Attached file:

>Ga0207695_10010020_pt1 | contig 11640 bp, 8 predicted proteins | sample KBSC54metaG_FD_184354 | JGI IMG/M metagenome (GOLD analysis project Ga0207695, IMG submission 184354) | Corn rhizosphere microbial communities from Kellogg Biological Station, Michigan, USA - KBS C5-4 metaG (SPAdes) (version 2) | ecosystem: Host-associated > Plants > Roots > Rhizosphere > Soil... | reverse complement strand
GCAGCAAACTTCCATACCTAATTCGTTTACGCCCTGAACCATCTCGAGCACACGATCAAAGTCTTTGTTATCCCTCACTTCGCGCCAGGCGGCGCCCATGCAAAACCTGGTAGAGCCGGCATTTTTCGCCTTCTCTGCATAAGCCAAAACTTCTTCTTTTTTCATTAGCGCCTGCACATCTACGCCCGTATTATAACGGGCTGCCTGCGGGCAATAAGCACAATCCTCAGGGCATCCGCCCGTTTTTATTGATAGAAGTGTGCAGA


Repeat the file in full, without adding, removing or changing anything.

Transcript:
>Ga0207695_10010020_pt1 | contig 11640 bp, 8 predicted proteins | sample KBSC54metaG_FD_184354 | JGI IMG/M metagenome (GOLD analysis project Ga0207695, IMG submission 184354) | Corn rhizosphere microbial communities from Kellogg Biological Station, Michigan, USA - KBS C5-4 metaG (SPAdes) (version 2) | ecosystem: Host-associated > Plants > Roots > Rhizosphere > Soil... | reverse complement strand
GCAGCAAACTTCCATACCTAATTCGTTTACGCCCTGAACCATCTCGAGCACACGATCAAAGTCTTTGTTATCCCTCACTTCGCGCCAGGCGGCGCCCATGCAAAACCTGGTAGAGCCGGCATTTTTCGCCTTCTCTGCATAAGCCAAAACTTCTTCTTTTTTCATTAGCGCCTGCACATCTACGCCCGTATTATAACGGGCTGCCTGCGGGCAATAAGCACAATCCTCAGGGCATCCGCCCGTTTTTATTGATAGAAGTGTGCAGA